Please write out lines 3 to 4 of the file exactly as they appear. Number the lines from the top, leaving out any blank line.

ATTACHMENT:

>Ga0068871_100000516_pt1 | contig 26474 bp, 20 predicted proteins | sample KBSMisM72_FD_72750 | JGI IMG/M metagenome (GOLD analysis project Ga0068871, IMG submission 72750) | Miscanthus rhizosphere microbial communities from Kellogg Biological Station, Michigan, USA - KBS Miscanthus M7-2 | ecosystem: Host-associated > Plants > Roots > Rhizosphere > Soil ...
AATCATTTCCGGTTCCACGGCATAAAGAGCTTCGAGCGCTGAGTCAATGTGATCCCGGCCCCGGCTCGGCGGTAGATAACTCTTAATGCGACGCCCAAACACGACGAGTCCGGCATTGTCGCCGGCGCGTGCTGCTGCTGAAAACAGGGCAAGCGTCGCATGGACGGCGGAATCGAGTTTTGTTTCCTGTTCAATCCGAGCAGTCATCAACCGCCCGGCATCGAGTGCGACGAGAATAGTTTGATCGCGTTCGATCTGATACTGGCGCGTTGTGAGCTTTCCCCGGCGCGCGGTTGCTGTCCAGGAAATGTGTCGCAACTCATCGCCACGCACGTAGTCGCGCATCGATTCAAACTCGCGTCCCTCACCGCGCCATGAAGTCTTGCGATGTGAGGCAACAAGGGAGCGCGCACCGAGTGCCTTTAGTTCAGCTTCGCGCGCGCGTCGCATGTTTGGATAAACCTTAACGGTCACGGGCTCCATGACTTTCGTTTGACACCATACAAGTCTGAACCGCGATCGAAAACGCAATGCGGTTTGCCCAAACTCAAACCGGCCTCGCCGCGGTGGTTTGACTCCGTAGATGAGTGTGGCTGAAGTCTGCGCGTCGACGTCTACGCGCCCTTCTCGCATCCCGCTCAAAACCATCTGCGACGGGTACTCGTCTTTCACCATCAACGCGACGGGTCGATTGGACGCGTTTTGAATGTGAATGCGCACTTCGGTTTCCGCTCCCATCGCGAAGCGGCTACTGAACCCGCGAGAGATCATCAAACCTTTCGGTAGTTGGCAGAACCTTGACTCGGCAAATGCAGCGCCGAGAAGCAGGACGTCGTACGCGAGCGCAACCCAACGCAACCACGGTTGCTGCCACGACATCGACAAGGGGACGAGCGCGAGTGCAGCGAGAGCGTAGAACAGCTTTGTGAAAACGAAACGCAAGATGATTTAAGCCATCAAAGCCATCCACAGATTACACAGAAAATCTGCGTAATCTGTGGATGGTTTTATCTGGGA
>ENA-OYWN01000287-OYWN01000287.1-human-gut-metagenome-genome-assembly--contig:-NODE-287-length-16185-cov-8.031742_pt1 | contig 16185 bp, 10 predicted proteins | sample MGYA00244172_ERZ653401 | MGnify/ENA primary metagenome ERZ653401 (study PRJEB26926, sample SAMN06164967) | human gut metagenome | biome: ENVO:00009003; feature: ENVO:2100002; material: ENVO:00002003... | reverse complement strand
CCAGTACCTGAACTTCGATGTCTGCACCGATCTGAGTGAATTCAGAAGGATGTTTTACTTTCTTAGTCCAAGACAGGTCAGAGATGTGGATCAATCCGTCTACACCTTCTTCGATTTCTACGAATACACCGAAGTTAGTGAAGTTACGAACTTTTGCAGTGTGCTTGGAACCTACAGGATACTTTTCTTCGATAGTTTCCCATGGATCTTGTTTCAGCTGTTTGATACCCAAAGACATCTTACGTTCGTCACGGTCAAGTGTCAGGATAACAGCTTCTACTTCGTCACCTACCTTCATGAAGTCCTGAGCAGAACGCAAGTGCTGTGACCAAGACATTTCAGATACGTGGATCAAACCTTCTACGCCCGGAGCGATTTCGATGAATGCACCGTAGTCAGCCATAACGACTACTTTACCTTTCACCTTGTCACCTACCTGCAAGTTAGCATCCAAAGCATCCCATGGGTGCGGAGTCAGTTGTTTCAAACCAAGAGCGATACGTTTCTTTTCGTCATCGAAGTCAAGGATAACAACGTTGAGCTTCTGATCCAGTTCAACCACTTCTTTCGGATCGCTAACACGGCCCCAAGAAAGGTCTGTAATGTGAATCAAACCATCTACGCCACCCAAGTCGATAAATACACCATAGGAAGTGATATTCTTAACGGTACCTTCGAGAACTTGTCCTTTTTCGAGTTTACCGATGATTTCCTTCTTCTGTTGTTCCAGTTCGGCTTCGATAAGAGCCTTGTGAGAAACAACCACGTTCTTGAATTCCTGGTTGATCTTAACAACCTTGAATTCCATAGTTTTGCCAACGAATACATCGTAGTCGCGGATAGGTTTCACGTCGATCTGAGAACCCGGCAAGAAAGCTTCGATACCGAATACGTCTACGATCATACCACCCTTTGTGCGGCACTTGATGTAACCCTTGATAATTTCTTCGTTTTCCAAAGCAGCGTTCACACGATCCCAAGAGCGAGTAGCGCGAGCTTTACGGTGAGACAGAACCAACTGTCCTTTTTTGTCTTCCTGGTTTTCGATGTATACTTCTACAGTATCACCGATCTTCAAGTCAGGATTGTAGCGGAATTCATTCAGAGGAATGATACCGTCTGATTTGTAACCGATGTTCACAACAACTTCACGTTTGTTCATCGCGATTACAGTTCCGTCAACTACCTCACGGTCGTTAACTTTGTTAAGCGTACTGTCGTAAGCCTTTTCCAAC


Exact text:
>ENA-OYWN01000287-OYWN01000287.1-human-gut-metagenome-genome-assembly--contig:-NODE-287-length-16185-cov-8.031742_pt1 | contig 16185 bp, 10 predicted proteins | sample MGYA00244172_ERZ653401 | MGnify/ENA primary metagenome ERZ653401 (study PRJEB26926, sample SAMN06164967) | human gut metagenome | biome: ENVO:00009003; feature: ENVO:2100002; material: ENVO:00002003... | reverse complement strand
CCAGTACCTGAACTTCGATGTCTGCACCGATCTGAGTGAATTCAGAAGGATGTTTTACTTTCTTAGTCCAAGACAGGTCAGAGATGTGGATCAATCCGTCTACACCTTCTTCGATTTCTACGAATACACCGAAGTTAGTGAAGTTACGAACTTTTGCAGTGTGCTTGGAACCTACAGGATACTTTTCTTCGATAGTTTCCCATGGATCTTGTTTCAGCTGTTTGATACCCAAAGACATCTTACGTTCGTCACGGTCAAGTGTCAGGATAACAGCTTCTACTTCGTCACCTACCTTCATGAAGTCCTGAGCAGAACGCAAGTGCTGTGACCAAGACATTTCAGATACGTGGATCAAACCTTCTACGCCCGGAGCGATTTCGATGAATGCACCGTAGTCAGCCATAACGACTACTTTACCTTTCACCTTGTCACCTACCTGCAAGTTAGCATCCAAAGCATCCCATGGGTGCGGAGTCAGTTGTTTCAAACCAAGAGCGATACGTTTCTTTTCGTCATCGAAGTCAAGGATAACAACGTTGAGCTTCTGATCCAGTTCAACCACTTCTTTCGGATCGCTAACACGGCCCCAAGAAAGGTCTGTAATGTGAATCAAACCATCTACGCCACCCAAGTCGATAAATACACCATAGGAAGTGATATTCTTAACGGTACCTTCGAGAACTTGTCCTTTTTCGAGTTTACCGATGATTTCCTTCTTCTGTTGTTCCAGTTCGGCTTCGATAAGAGCCTTGTGAGAAACAACCACGTTCTTGAATTCCTGGTTGATCTTAACAACCTTGAATTCCATAGTTTTGCCAACGAATACATCGTAGTCGCGGATAGGTTTCACGTCGATCTGAGAACCCGGCAAGAAAGCTTCGATACCGAATACGTCTACGATCATACCACCCTTTGTGCGGCACTTGATGTAACCCTTGATAATTTCTTCGTTTTCCAAAGCAGCGTTCACACGATCCCAAGAGCGAGTAGCGCGAGCTTTACGGTGAGACAGAACCAACTGTCCTTTTTTGTCTTCCTGGTTTTCGATGTATACTTCTACAGTATCACCGATCTTCAAGTCAGGATTGTAGCGGAATTCATTCAGAGGAATGATACCGTCTGATTTGTAACCGATGTTCACAACAACTTCACGTTTGTTCATCGCGATTACAGTTCCGTCAACTACCTCACGGTCGTTAACTTTGTTAAGCGTACTGTCGTAAGCCTTTTCCAAC